1 And the high priest said, “Are these things so?” 2 And Stephen said:
“Brothers and fathers, hear me. The God of glory appeared to our father Abraham when he was in Mesopotamia, before he lived in Haran, 3 and said to him, ‘Go out from your land and from your kindred and go into the land that I will show you.’ 4 Then he went out from the land of the Chaldeans and lived in Haran. And after his father died, God removed him from there into this land in which you are now living. 5 Yet he gave him no inheritance in it, not even a foot’s length, but promised to give it to him as a possession and to his offspring after him, though he had no child. 6 And God spoke to this effect—that his offspring would be sojourners in a land belonging to others, who would enslave them and afflict them four hundred years. 7 ‘But I will judge the nation that they serve,’ said God, ‘and after that they shall come out and worship me in this place.’ 8 And he gave him the covenant of circumcision. And so Abraham became the father of Isaac, and circumcised him on the eighth day, and Isaac became the father of Jacob, and Jacob of the twelve patriarchs.
What do we say here? Stephen is a genius? The Holy Spirit is a genius?
The religious leaders are seeing and hearing this new group teach new things, and central to their story is that those leaders killed the Author of Life! So instead of starting with the accusations, Stephen starts establishing what they all agree with: Genesis.
The story that Stephen’s enemies started was that Stephen was teaching against Moses and against the Temple. If you’ve read the Gospels or Romans or Ephesians or Galatians, you know where they got this. Because of the death and resurrection of Jesus, we are free from the Law and we are free from condemnation because of sin. That sounds a lot like being against Moses and the Temple.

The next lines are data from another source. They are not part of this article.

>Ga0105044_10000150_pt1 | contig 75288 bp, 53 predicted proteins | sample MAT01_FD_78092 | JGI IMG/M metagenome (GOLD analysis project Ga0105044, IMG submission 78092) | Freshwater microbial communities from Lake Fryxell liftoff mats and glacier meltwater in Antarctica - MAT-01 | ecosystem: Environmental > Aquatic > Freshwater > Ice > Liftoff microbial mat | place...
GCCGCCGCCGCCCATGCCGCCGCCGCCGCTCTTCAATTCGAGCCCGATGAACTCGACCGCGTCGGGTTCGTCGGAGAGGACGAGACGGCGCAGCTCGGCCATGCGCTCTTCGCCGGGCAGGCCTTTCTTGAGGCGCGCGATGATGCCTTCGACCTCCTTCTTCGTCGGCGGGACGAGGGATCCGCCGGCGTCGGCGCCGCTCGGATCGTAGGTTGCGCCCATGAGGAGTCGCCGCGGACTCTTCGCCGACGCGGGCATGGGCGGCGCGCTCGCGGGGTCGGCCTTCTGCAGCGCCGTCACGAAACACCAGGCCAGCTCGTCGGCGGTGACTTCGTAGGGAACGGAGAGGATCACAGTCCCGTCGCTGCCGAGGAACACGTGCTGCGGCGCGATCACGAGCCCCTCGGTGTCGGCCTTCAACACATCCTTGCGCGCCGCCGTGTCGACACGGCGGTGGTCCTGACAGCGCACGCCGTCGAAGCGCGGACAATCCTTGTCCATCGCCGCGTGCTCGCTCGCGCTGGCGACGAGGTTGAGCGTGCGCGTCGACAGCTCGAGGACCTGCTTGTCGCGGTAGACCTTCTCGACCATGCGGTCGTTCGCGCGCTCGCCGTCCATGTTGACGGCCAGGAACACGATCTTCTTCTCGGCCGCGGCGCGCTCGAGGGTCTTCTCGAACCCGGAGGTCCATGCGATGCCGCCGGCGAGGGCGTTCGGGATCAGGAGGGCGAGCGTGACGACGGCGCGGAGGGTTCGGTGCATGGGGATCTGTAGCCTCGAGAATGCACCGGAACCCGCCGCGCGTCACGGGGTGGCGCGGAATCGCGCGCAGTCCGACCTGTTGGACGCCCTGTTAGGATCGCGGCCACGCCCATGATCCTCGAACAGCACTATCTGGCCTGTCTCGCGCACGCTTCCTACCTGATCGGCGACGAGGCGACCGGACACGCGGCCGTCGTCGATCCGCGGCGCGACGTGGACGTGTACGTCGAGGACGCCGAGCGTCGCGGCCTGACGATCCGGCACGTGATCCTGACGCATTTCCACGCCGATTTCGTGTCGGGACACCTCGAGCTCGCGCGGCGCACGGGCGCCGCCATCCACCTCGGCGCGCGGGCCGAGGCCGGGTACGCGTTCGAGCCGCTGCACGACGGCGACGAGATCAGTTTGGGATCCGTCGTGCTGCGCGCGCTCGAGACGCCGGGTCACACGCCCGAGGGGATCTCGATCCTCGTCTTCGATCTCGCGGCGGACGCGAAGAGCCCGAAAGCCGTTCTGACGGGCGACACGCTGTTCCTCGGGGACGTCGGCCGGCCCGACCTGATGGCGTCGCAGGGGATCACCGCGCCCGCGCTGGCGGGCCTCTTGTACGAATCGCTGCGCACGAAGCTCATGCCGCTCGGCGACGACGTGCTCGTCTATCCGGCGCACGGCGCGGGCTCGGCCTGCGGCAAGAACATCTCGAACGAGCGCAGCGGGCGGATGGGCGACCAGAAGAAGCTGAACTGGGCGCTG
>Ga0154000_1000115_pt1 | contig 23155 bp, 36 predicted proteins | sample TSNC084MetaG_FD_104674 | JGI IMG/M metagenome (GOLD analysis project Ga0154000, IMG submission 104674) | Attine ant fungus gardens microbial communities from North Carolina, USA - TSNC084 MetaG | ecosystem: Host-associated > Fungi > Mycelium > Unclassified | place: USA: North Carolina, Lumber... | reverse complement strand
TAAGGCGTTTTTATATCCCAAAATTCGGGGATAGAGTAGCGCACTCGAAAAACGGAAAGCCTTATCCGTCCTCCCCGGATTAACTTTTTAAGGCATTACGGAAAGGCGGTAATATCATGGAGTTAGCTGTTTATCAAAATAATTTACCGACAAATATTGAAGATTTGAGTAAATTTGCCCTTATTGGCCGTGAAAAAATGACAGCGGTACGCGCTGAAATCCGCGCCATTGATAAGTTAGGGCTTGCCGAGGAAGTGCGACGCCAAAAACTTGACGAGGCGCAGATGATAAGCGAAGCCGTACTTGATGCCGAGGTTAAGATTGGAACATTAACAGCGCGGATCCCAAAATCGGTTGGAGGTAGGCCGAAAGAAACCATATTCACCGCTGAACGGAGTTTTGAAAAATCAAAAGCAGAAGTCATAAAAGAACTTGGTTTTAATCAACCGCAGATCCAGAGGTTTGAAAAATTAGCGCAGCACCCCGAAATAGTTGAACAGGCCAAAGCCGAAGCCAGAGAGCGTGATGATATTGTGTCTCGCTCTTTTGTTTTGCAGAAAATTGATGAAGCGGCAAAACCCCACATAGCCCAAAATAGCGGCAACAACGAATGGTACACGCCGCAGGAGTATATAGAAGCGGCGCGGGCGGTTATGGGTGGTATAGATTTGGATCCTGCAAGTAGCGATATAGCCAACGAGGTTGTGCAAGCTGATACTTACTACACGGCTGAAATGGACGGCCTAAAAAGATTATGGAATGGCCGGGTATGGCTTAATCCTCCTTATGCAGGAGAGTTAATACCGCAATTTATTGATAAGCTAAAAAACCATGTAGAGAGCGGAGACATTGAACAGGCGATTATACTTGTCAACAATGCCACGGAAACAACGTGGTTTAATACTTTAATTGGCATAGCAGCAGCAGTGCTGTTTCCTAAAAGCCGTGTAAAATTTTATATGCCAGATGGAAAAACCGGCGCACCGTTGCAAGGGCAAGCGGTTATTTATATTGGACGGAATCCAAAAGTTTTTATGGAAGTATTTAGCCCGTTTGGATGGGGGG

Stephen is looking to establish some common ground. He’s showing all who will listen that the things they are teaching are not out of nowhere but were foretold by the prophets and Moses himself. Peter explained all of this back a few chapters, but Stephen is happy to take them all to school again.
Imagine how life-giving our conversations could be if we were known as people that spoke to one another peaceably and considerately. What are some ways we can find something that we agree about and then slowly see how many of our agreements overlap? This works with our neighbor and his lord car stereo, it works with our teenage kids, it works with co-workers and ideological opponents. It may even work on your dad.
Through this whole speech, you can almost see some of the leaders elbowing each other and pointing and saying “This guy’s alright!” May we be so kind to our onlookers.
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